First things first – check your sizing. I’m 5’8 (after being stretched by a Physio) and found 18″ a far better fit than the 17.5″ which I would have assumed would be my size.Going up a size isn’t a problem as the standover is so good.
We got two rides on the Fuel. The first being a four-hour death slog on a 17.5″ frame. Up fire roads, down fire roads, across fire roads. It did give me a chance to hyperventilate with Gary Fisher as I pushed up rubble strewn gullies in 30 degree plus heat, so it wasn’t all bad but you get the idea.
Three things I could say from the first ride were these. Bloody hell it climbs well! Bontrager’s new saddles are at least 1000% more comfortable than they’ve ever been (you get a good idea after that much seated climbing) and I’m a bit of a grumpy sod if I don’t get singletrack at the top of endless fireroad climbs. It did give me a good chance to test its climbing ability and this bike put every pedal input into forward motion with or without Pro-Pedal on. During the (very) brief bit of singletrack during the XC ride the Fuel EX was excellent – massively stiff, it tracked incredibly well and you could thrash it through rocks as if it was a much bigger bike. It did leave me hankering for more technical riding on it, which I reckon is always a good sign.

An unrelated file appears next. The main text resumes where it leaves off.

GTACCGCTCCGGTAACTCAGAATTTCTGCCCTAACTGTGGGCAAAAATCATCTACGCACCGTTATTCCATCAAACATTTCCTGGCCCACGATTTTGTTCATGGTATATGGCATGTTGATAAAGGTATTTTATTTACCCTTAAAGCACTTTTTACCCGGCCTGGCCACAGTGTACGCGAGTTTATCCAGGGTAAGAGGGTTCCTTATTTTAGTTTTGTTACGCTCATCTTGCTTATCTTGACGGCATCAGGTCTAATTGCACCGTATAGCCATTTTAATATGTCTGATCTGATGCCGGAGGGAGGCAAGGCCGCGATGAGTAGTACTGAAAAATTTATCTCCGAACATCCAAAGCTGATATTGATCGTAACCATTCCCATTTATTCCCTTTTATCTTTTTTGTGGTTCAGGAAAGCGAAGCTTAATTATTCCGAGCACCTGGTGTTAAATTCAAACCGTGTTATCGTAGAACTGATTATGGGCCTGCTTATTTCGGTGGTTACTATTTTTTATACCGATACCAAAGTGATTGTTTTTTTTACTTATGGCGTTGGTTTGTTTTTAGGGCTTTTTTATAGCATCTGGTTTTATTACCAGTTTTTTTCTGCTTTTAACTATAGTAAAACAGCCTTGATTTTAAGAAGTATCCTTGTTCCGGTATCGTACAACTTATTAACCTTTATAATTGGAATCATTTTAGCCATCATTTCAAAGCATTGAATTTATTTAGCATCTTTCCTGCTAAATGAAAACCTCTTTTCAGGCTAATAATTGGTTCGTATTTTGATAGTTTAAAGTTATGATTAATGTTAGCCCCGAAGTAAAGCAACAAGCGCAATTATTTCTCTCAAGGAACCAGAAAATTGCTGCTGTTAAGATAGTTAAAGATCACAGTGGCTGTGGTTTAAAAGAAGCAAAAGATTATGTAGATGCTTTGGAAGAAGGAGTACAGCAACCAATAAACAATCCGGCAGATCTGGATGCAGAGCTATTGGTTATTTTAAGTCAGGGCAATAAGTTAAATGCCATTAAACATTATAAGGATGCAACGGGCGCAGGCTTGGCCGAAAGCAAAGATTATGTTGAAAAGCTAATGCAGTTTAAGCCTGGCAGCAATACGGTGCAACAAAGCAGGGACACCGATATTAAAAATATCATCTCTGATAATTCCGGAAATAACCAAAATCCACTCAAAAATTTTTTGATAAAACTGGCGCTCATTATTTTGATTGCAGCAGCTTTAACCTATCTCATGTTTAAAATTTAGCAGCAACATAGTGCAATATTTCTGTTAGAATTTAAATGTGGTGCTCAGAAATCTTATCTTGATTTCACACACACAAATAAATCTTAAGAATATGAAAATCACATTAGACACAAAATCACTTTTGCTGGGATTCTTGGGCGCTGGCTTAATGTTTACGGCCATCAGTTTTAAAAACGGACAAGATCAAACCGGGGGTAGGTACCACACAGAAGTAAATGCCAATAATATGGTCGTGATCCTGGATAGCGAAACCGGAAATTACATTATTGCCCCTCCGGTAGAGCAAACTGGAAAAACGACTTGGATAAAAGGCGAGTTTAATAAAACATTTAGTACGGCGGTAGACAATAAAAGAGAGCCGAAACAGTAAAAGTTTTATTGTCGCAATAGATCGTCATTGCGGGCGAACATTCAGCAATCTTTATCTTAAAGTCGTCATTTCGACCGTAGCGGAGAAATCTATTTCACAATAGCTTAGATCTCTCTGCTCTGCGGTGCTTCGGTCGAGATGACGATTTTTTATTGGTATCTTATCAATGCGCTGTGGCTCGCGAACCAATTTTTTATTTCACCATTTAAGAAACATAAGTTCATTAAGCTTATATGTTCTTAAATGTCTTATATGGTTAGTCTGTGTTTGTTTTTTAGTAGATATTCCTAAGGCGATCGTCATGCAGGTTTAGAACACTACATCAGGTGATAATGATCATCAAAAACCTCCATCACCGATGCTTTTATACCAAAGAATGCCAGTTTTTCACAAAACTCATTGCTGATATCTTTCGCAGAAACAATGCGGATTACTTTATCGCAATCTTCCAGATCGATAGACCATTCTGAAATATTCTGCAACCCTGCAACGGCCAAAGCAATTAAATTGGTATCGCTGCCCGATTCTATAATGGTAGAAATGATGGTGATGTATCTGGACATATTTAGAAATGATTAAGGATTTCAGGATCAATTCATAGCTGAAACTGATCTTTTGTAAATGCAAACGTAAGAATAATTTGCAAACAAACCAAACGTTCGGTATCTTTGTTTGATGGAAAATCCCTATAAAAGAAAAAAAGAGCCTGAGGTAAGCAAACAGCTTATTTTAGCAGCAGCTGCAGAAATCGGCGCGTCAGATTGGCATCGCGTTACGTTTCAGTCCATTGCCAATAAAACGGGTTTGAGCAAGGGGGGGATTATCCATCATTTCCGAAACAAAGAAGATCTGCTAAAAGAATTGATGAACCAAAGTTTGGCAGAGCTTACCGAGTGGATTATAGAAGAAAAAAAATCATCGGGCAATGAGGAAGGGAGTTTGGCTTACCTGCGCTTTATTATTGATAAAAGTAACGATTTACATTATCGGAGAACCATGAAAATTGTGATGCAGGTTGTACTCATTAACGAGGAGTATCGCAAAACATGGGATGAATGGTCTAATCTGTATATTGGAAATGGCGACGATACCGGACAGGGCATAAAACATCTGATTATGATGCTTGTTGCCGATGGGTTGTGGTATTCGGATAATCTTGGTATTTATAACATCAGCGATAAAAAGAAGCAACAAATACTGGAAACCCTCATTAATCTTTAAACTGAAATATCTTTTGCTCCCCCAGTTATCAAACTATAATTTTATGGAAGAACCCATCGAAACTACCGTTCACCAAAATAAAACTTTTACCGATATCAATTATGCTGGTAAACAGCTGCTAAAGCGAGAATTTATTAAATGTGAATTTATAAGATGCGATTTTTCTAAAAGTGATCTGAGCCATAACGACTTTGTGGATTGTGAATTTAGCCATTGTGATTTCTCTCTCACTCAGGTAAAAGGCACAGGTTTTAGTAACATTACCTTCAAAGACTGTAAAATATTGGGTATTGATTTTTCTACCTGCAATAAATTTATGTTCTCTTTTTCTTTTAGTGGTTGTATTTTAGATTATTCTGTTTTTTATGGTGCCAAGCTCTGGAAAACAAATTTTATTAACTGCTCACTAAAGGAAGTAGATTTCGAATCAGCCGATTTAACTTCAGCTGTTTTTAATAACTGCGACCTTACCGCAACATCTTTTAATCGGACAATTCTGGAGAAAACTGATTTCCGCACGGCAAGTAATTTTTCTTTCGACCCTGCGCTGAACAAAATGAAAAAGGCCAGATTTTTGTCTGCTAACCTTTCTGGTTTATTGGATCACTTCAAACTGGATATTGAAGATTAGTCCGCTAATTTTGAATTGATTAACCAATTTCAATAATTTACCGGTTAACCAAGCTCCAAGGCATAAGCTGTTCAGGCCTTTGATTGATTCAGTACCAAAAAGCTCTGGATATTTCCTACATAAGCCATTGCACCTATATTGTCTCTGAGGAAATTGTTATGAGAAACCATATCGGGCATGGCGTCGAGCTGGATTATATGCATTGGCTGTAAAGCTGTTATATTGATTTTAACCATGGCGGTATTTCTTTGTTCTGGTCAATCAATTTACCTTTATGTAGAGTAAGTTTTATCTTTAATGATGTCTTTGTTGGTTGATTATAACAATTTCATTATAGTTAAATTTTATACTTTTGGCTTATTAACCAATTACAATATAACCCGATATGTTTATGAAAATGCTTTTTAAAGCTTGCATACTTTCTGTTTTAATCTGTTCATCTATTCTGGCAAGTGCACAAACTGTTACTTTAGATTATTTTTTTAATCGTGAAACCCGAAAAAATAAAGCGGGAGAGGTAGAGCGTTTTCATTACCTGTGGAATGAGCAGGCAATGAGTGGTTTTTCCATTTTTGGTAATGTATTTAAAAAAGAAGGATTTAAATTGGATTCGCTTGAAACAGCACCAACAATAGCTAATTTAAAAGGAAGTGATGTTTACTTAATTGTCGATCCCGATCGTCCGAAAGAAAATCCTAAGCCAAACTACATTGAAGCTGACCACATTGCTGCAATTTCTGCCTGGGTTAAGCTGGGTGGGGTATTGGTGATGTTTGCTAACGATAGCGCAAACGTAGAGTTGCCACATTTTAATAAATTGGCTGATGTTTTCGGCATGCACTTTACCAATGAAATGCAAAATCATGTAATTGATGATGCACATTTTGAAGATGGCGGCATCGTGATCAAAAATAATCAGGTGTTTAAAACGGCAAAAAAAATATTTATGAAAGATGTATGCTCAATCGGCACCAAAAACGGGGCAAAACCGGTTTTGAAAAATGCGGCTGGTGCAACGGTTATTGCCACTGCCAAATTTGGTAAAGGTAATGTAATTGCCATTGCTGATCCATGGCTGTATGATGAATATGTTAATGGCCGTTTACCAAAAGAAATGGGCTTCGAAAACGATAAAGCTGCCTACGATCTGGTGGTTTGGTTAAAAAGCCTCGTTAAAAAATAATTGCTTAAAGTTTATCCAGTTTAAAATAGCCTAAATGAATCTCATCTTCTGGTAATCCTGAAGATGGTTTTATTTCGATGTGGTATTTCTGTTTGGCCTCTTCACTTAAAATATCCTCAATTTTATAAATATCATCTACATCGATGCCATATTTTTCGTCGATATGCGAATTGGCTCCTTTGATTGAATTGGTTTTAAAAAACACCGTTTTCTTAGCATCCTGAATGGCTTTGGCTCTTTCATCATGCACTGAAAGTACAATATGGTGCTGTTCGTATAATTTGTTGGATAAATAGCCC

I managed to grab a larger sized EX on Friday for a “photo shoot”. On went a 70mm stem and the steerer spacers flipped so the front end felt lower and we finally (thanks Geoff Waugh) escaped onto some singletrack.
The EX is fantastic on singletrack – incredible for such a light bike in fact. The combined effect of the ABP rear end the 15mm thru-axle fork must help, but the chassis is so stiff! The carbon also seems to do that clever but hard to describe damping thing – it’s a very, very quiet bike. I couldn’t help wondering whether this was partly down to the carbon armour also acting as a vibration damper – either way it made for a distinctly un-clattery ride. Suspension wise I ended up running quite a lot of low speed compression on the front with the pro-pedal on nearly all of the time. The acceleration was addictive and the small amount of small bump compliance lost by having firmer suspenion was more than made up for by whiplash effect out of corners. Honestly you could ride this down very hard stuff if you trusted the bike to do its thing and I started yearning for a big pair of wide bars to see how hard you could push it through corners. On the subject of cockpit, quick mention of Bonty’s new low rise bars – They are really very comfortable, have a really nice sweep and a pleasing 700mm (they weren’t that convinced by my suggestion of 750mm bars on a trail bike) width. You can see Trek has been looking outward at what’s going on in the world of riding and the cockpit is a reflection of this in much the same way the carbon armour is a tidier, more industrial version of the old tyres attached to the downtubes of bikes at bike parks.
Trek describe this as the ‘ultimate trail bike’. It’s also the type of bike that most riders in the UK will need or want. Very nice!
If you like what we do - if you like our independence then the best way to support us is by joining us. Every penny of your membership goes back into Singletrack to pay the bills and the wages of the people who work here. No shareholders to pay, just the people who create the content you love to read and watch.